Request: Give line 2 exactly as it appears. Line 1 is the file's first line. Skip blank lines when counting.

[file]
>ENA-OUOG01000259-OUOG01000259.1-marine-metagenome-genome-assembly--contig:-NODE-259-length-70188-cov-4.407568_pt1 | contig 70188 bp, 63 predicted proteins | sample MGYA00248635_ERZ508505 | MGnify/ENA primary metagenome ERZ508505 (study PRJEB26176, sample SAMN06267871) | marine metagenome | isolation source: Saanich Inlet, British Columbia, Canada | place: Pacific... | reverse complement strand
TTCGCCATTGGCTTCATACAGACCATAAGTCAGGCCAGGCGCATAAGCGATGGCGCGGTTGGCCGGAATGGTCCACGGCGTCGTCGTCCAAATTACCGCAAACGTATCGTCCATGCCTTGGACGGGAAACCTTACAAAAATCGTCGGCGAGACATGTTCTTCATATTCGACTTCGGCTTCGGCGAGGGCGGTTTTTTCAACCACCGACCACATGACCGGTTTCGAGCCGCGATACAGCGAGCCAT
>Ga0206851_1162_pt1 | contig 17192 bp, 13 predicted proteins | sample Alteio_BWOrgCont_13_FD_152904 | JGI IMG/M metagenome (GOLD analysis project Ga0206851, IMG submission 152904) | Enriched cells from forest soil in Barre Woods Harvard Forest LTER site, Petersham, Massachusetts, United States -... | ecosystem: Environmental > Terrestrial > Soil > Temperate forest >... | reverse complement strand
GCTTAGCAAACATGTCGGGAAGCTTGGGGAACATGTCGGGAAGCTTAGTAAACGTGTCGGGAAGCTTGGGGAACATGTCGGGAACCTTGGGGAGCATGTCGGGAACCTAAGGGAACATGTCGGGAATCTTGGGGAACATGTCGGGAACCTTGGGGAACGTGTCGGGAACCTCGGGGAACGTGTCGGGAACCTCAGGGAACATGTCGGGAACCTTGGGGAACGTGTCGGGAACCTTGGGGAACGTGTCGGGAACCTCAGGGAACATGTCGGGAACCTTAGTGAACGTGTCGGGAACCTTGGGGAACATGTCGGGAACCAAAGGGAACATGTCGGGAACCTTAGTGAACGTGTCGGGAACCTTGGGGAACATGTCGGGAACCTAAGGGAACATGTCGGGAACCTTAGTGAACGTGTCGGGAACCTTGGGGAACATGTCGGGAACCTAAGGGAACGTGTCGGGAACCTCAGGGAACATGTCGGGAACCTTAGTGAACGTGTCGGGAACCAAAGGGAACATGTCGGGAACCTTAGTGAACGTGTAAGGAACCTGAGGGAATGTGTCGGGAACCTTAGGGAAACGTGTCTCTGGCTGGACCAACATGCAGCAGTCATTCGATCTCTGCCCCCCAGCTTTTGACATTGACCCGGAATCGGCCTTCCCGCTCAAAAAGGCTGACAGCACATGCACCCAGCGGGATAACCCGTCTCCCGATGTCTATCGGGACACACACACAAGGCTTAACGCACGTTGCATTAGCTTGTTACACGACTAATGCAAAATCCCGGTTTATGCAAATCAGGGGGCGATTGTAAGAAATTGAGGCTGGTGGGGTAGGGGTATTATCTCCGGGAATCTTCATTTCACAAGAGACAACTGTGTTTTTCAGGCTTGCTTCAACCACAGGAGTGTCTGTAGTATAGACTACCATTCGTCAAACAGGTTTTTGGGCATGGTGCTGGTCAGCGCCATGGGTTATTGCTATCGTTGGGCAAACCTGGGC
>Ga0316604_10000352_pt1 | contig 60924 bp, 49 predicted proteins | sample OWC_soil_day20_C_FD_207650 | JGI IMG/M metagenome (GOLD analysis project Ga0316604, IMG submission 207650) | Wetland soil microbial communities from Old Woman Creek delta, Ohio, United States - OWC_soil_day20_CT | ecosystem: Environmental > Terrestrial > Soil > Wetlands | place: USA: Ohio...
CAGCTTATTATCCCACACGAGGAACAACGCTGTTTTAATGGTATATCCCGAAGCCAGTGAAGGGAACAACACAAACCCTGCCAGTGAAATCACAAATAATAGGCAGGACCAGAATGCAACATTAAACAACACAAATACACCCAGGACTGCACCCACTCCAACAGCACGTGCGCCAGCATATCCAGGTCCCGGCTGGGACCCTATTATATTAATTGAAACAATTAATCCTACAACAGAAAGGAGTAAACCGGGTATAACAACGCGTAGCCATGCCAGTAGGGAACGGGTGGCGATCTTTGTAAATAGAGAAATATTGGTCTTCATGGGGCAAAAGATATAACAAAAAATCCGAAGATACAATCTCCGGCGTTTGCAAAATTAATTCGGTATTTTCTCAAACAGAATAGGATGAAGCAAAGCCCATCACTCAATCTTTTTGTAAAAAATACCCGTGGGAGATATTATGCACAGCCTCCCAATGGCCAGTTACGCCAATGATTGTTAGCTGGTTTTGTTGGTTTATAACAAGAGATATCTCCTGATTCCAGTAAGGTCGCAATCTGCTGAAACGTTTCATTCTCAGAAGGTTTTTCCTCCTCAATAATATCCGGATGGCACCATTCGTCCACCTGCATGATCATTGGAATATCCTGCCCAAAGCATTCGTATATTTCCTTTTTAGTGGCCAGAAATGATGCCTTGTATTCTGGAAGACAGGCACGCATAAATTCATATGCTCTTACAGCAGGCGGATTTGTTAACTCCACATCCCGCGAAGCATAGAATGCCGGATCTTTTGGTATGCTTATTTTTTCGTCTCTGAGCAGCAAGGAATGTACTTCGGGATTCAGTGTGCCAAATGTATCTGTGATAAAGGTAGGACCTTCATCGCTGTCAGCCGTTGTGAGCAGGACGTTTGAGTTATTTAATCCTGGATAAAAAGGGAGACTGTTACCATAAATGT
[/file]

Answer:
TTCGCCATTGGCTTCATACAGACCATAAGTCAGGCCAGGCGCATAAGCGATGGCGCGGTTGGCCGGAATGGTCCACGGCGTCGTCGTCCAAATTACCGCAAACGTATCGTCCATGCCTTGGACGGGAAACCTTACAAAAATCGTCGGCGAGACATGTTCTTCATATTCGACTTCGGCTTCGGCGAGGGCGGTTTTTTCAACCACCGACCACATGACCGGTTTCGAGCCGCGATACAGCGAGCCAT